What inspired you to write your memoir?
1954 was a pivitol year in my life that began at a low point a few weeks after being released from jail for joy riding. I finished high school, entered the work force and began to become aware of what I had been and what I could be. With the encouragement of others I began to turn my life around.
As the years passed old friends urged me to tell my story and that of the friends who shared this year with me.
About your Book:
A young man makes his way in a city that tempts at every turn as he and his friends come of age at a different time in a vibrant city.
A story filled with the twists and turns of a teenager becoming a young man in New York City in the ‘50’s has all the makings of impact fiction, except it is true. F. Scott Fitzgerald said “anything was possible” in New York, and it was for this young man.
How did you decide how to publish your book and where is it published through:
I decided to share this story to an audience beyond my immediate friends based on the positive response I received while workshopping various chapters of the book at The Writers’ Center.
Createspace is the publisher.
How do you see writing a Memoir as different from writing other genres of books?
A memoir is far more difficult because it requires you to reveal yourself, your feelings and emotions about yourself and others. Digging inside yourself to do that is difficult as you are concerned about how others will perceive you. Whether you have you depicted others and events accurately is also a sensitive issue that must be resolved. It is best done by having those involved review the work product to assure you have it right. Overcoming your own sensitivity and guarding that of others is a difficult process. It is also difficult in creating an appropriate arc in telling one’s own story – you must write it as it occurred, not as you would have liked it to occur.
In contrast, writing fiction involves none of those concerns. It is your imagination at work in telling the story to the reader.
NEAL P. GILLEN
Neal Gillen is a Washington, DC lawyer and novelist. For many years, Gillen represented the American Cotton Shippers Association (ACSA) and its Federated Associations as its Executive Vice President & General Counsel. He also served as Legal Counsel to four regional cotton associations and two international cotton trade groups. He currently represents a prominent New York Commodity Index Fund.
As a lawyer he appeared before numerous state and federal courts, including the U.S. Supreme Court, and as a legislative representative he testified before committees of the U.S. Congress, state legislative committees, and foreign parliaments on over one hundred different occasions on a myriad of issues.
Gillen was the longest serving member of the Agricultural Advisory Committee of the Commodity Futures Trading Commission, and was Chairman of the Legal Faculty at the ACSA International Cotton Institute at Rhodes College and the University of Memphis. He was also appointed by the Departments of State and Agriculture to serve as the first U.S. Representative to the Private Sector Advisory Panel of the International Cotton Advisory Committee (ICAC). The State Department has also named him to U.S. delegations to 25 international conferences. Currently, he is the ICAC’s Permanent Representative to the United Nations Committee on International Trade Law (UNCITRAL). In his commercial travels he has visited over 50 foreign countries. The National Cotton Council of America recognized his contributions to the cotton industry in granting him The Harry S. Baker Distinguished Service Award.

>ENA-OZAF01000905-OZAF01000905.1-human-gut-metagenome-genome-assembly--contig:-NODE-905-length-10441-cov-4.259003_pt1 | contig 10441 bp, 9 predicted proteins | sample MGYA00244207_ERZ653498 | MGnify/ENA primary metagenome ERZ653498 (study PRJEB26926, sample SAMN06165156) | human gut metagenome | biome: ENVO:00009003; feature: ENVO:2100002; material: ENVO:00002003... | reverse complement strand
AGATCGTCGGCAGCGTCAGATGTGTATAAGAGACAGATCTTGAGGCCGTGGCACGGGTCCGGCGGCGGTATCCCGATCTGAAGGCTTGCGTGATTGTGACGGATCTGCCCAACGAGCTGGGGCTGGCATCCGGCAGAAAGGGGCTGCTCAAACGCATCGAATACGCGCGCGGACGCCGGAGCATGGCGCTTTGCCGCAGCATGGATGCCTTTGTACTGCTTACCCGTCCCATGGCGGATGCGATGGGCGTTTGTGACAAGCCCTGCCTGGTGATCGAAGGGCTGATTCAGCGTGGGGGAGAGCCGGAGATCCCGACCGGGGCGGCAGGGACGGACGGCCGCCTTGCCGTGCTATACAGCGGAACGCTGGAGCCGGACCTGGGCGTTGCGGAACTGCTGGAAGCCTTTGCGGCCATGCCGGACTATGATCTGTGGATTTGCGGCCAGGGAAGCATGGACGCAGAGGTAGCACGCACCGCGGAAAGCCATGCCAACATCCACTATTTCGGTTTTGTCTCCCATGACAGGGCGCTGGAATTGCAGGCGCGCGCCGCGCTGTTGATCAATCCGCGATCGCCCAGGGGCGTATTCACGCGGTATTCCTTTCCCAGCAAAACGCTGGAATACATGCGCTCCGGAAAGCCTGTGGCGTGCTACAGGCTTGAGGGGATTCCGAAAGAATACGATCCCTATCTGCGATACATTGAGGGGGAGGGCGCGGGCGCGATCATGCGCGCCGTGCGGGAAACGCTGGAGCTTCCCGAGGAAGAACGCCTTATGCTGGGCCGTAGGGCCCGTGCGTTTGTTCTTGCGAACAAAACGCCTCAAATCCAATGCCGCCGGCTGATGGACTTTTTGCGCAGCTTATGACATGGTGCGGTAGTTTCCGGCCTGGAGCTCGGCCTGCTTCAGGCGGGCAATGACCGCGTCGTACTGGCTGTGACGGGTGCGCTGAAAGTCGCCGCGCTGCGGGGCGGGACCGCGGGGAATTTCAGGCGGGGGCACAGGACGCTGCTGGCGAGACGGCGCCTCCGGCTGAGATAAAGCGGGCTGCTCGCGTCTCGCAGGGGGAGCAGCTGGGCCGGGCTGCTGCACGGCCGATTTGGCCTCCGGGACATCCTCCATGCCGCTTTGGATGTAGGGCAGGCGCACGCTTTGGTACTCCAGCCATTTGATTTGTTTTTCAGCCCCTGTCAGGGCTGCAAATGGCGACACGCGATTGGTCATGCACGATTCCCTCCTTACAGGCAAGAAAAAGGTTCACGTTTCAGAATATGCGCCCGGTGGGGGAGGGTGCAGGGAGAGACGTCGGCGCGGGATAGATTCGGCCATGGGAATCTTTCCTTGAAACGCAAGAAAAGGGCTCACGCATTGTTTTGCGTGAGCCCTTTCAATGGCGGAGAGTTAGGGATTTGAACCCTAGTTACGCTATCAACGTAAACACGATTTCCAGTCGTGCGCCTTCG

Born and raised in New York City, he graduated from New York University following a three & one half year tour in the U.S. Navy where he served with the Naval Security Group on Guam and Okinawa, intercepting Chinese and Russian naval communications, and in Italy and England monitoring the U.S. Navy’s 6th Fleet and NATO Naval Forces. Following his discharge he was an instructor at the Naval Security Group Reserve Detachment in Whitestone, New York.
Gillen received his Juris Doctorate from Georgetown University Law School in Washington, DC where he met and married his wife Mary-Margaret. They are the parents of two daughters, both of whom are lawyers.
Mr. Gillen is also a novelist with nine published works to his credit, Sugar Time, Capitol Punishment, Dinner In Bordeaux, Kitty’s Rules, Slamming The Close, The Night Clerks, Altar Boy, Lonely No More, 1954 Adventures in New York, coming of age memoir. He is currently working on two other manuscripts, The Switch, set in Paris and The Woman on the M Train, which is set in New York.
In conjunction with his literary endeavors he serves on the boards of The American Independent Writers and The Writers Center, where he is the Vice Chairman.
Link To Book On Amazon